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I've been advised to ask this question here: I'm baffled by the following issue I'm currently experiencing.
I have a Debian 5.0 Linux server connected via an ethernet cable to my DSL router. My laptop is running Windows 7 and is connected wirelessly (802.11b/g) to the same DSL router. If I SSH into the server using Putty and attempt to execute a command which results in multiple lines of output my SSH session freezes. Ex.

ls -al /             // Freezes
ls -al / > ~/boo.txt // OK
vi ~/boo.txt         // OK
top                  // Freezes

All the above commands work if I execute them directly on the server or if I change my laptop's connection to a wired connection. What gives? This problem is really baffling me! Thanks

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Might want to ask this on StackOverflow, but it sounds like it might be a problem with special characters (color perhaps) as vi doesn't do any coloring (unless it's actually vim). –  Topher Fangio Dec 21 '09 at 21:47
    
He did ask it on StackOverflow, but would probably be better moving it to ServerFault...and I'm with Aidan: my first suspect was the network MTU. –  dmckee Dec 21 '09 at 21:52
    
Ah ha ha, Yeah, ServerFault, not StackOverflow...it's a Monday =P –  Topher Fangio Dec 21 '09 at 21:59
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3 Answers 3

up vote 4 down vote accepted

sounds like a wired MTU issue. slightly...

is it possible that you have jumboframes enabled? probably not. anyway - try setting lower mtu on the debian and see if it helps.

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Seconded; this sounds like a MTU problem. I'd suggest trying larger and larger packets (easily done using ping) until you get errors/dropped packets. Or just check MTU settings everywhere :) –  MikeyB Dec 22 '09 at 4:37
    
Thanks people! Lower MTU on laptop's done the trick. Does MTU apply to sender/receiver/both? I could ping server from laptop with larger data size. The reverse wasn't true. Linux server: ~# ping -S 5000 athlon64-laptop.lan PING athlon64-laptop.lan 56(84) bytes of data 64 bytes from x.x.x.x: icmp_seq=1 ttl=128 time=2.71 ms On windows laptop >ping -l 2048 athlon64x2-server.lan Pinging athlon64x2-server.lan with 2048 bytes of data: Request timed out. >ping -l 1048 athlon64x2-server.lan Pinging athlon64x2-server.lan with 1048 bytes of data: Reply from x.x.x.x: bytes=1048 time=3ms TTL=64 –  user91234 Dec 22 '09 at 19:34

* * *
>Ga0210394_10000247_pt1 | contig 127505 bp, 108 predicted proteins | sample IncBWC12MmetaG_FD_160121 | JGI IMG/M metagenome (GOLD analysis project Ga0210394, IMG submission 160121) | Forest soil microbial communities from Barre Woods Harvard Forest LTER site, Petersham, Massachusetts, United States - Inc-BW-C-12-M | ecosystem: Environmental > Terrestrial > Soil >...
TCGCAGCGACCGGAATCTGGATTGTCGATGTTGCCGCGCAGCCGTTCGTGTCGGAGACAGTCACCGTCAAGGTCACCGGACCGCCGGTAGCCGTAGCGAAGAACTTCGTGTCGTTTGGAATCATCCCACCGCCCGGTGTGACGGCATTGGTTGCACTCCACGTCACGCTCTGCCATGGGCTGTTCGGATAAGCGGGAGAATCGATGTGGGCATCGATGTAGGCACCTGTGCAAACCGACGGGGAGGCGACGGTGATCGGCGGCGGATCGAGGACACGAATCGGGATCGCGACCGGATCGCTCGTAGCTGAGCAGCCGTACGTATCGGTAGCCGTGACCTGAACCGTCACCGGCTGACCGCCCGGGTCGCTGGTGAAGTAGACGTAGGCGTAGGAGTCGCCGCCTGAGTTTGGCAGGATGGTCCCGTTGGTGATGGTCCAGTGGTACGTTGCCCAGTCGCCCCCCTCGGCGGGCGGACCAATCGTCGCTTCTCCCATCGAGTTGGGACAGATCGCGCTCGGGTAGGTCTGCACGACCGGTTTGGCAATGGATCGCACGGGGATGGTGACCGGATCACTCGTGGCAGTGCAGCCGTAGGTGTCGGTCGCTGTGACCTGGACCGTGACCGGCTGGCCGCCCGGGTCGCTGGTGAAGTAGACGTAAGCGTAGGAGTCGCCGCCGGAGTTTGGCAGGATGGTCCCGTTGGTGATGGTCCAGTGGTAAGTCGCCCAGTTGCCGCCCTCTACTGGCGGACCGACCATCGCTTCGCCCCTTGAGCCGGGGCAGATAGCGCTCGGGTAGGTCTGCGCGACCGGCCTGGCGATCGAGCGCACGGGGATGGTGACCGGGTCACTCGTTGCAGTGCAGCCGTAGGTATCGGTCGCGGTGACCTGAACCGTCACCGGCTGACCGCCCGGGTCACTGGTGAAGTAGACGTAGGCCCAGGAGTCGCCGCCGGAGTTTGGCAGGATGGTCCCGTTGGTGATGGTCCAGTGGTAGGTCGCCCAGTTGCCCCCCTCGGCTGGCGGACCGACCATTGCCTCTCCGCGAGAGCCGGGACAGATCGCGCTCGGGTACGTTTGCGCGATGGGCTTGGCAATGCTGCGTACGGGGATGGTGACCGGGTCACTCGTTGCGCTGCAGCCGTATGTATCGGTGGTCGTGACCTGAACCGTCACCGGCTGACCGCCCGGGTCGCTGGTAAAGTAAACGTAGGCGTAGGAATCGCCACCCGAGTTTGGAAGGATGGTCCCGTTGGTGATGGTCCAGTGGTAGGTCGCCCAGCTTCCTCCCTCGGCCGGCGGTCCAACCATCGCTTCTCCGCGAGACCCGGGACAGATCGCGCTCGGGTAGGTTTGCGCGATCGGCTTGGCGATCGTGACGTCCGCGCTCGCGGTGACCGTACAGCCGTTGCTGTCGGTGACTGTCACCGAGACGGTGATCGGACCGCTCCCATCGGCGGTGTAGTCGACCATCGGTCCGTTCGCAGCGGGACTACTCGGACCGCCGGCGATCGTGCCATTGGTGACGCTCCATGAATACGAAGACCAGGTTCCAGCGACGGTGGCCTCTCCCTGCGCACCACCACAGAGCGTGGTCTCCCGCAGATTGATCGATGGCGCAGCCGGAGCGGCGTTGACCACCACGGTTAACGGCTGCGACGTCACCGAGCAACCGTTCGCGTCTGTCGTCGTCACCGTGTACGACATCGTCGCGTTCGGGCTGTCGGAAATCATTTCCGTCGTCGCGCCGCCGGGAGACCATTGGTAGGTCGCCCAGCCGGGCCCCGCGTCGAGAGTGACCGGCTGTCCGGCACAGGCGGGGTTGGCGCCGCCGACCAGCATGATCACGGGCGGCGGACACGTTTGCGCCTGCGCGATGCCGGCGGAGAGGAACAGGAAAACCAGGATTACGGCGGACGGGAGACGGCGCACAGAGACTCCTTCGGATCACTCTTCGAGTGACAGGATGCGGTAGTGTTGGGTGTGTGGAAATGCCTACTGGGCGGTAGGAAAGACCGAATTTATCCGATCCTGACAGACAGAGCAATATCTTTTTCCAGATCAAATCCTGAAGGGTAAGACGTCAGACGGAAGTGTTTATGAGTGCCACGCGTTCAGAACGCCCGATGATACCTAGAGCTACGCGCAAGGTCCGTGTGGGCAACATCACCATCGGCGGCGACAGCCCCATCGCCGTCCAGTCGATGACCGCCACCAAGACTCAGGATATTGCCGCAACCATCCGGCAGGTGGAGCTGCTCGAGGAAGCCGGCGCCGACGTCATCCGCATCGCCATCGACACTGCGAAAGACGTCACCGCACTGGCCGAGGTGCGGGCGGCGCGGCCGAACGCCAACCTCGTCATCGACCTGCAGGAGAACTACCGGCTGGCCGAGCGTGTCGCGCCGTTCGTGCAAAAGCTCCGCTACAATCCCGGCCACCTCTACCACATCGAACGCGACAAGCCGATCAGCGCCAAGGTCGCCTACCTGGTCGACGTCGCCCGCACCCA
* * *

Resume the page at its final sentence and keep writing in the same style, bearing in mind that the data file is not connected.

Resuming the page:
@leftbrainlogic - problems with mtu indcate that there is something fishy in your network. maybe accesspoint do not pass biggest allowed [ 1500B ] frames for fast ethernet? did you configured manually the server to use jumboframes? –  pQd Dec 22 '09 at 19:39
    
@pQd - Nope, the server is just running a vanilla install of Debian 5.0. I accepted all defaults except for disk partitioning and hostname Output from ifconfig -a is here: pastebin.com/f78fcbf3d –  user91234 Dec 22 '09 at 20:27
    
@leftbrainlogic - ok ; try lowering mtu as described in my link. your 1500B is helahtly standard length, i think this indicates some problem with either switch, access point or wifi network card. –  pQd Dec 22 '09 at 20:31
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There's probably a problem with the MTU of your network connection - when the Linux server attempts to send too many bytes of data in a single network packet, probably the router is refusing to forward it to the windows box, because it thinks the packet size is too large to send over the wireless network. You should be able to reduce the MTU for the Ethernet interface on the linux box, and this would probably solve your problem.

To diagnose, try ping -s <packetsize> <windows-ip> from the linux box to the IP of your windows machine, and ping <linux-ip> <packetsize> from the windows box to linux, with different values for the packetsize parameter, and see if the maximum size is different in either direction.

Also: man ping on linux will be helpful for understanding what's going on.

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The first thing to do is to enable debug mode, both on the client and server.

PuTTY has built-in debugging that is available under Session -> Logging. Note that you need to load the session you are going to use prior to setting the Logging settings. Logging settings are part of a session's configuration.

On the server, you could leave the LogLevel to INFO (in /etc/ssh/sshd_config) and change it to DEBUG only if you can't see anything related to your problem. Remember to log out and restart the ssh server to apply the changes (/etc/init.d/ssh restart). If DEBUG gives no useful information, try DEBUG3, as per man sshd_config.

Please update your question with your findings!

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